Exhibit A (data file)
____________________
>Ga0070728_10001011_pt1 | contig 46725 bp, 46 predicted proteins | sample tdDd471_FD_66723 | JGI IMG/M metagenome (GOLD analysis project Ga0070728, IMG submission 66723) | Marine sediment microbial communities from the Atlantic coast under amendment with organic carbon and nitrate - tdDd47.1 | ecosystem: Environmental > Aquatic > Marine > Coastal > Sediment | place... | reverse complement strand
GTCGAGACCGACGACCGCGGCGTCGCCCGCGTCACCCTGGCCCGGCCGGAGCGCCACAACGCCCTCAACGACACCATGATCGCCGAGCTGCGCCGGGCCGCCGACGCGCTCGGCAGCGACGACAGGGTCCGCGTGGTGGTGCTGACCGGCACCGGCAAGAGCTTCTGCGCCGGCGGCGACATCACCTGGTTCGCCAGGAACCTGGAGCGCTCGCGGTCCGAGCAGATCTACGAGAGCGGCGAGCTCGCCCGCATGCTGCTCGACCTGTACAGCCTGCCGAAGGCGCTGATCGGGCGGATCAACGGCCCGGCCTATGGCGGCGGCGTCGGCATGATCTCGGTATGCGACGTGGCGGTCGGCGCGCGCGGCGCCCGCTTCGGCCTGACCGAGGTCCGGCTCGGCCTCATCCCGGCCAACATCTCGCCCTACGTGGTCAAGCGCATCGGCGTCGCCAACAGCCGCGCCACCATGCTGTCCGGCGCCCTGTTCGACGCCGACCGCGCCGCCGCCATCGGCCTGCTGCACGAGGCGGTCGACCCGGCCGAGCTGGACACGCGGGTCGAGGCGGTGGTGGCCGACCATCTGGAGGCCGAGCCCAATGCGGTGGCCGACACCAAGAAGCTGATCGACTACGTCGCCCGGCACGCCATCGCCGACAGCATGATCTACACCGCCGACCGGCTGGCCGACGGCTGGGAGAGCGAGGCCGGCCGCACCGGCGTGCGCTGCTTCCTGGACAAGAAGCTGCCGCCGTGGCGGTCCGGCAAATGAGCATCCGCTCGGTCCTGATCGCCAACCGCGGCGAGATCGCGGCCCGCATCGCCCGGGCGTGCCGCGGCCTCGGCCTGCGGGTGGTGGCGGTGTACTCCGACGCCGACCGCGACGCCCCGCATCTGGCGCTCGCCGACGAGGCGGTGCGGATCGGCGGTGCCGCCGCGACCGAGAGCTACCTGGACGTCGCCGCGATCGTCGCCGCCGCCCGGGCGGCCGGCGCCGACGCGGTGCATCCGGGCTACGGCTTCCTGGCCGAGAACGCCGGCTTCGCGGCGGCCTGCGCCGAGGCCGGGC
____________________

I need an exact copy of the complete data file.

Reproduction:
>Ga0070728_10001011_pt1 | contig 46725 bp, 46 predicted proteins | sample tdDd471_FD_66723 | JGI IMG/M metagenome (GOLD analysis project Ga0070728, IMG submission 66723) | Marine sediment microbial communities from the Atlantic coast under amendment with organic carbon and nitrate - tdDd47.1 | ecosystem: Environmental > Aquatic > Marine > Coastal > Sediment | place... | reverse complement strand
GTCGAGACCGACGACCGCGGCGTCGCCCGCGTCACCCTGGCCCGGCCGGAGCGCCACAACGCCCTCAACGACACCATGATCGCCGAGCTGCGCCGGGCCGCCGACGCGCTCGGCAGCGACGACAGGGTCCGCGTGGTGGTGCTGACCGGCACCGGCAAGAGCTTCTGCGCCGGCGGCGACATCACCTGGTTCGCCAGGAACCTGGAGCGCTCGCGGTCCGAGCAGATCTACGAGAGCGGCGAGCTCGCCCGCATGCTGCTCGACCTGTACAGCCTGCCGAAGGCGCTGATCGGGCGGATCAACGGCCCGGCCTATGGCGGCGGCGTCGGCATGATCTCGGTATGCGACGTGGCGGTCGGCGCGCGCGGCGCCCGCTTCGGCCTGACCGAGGTCCGGCTCGGCCTCATCCCGGCCAACATCTCGCCCTACGTGGTCAAGCGCATCGGCGTCGCCAACAGCCGCGCCACCATGCTGTCCGGCGCCCTGTTCGACGCCGACCGCGCCGCCGCCATCGGCCTGCTGCACGAGGCGGTCGACCCGGCCGAGCTGGACACGCGGGTCGAGGCGGTGGTGGCCGACCATCTGGAGGCCGAGCCCAATGCGGTGGCCGACACCAAGAAGCTGATCGACTACGTCGCCCGGCACGCCATCGCCGACAGCATGATCTACACCGCCGACCGGCTGGCCGACGGCTGGGAGAGCGAGGCCGGCCGCACCGGCGTGCGCTGCTTCCTGGACAAGAAGCTGCCGCCGTGGCGGTCCGGCAAATGAGCATCCGCTCGGTCCTGATCGCCAACCGCGGCGAGATCGCGGCCCGCATCGCCCGGGCGTGCCGCGGCCTCGGCCTGCGGGTGGTGGCGGTGTACTCCGACGCCGACCGCGACGCCCCGCATCTGGCGCTCGCCGACGAGGCGGTGCGGATCGGCGGTGCCGCCGCGACCGAGAGCTACCTGGACGTCGCCGCGATCGTCGCCGCCGCCCGGGCGGCCGGCGCCGACGCGGTGCATCCGGGCTACGGCTTCCTGGCCGAGAACGCCGGCTTCGCGGCGGCCTGCGCCGAGGCCGGGC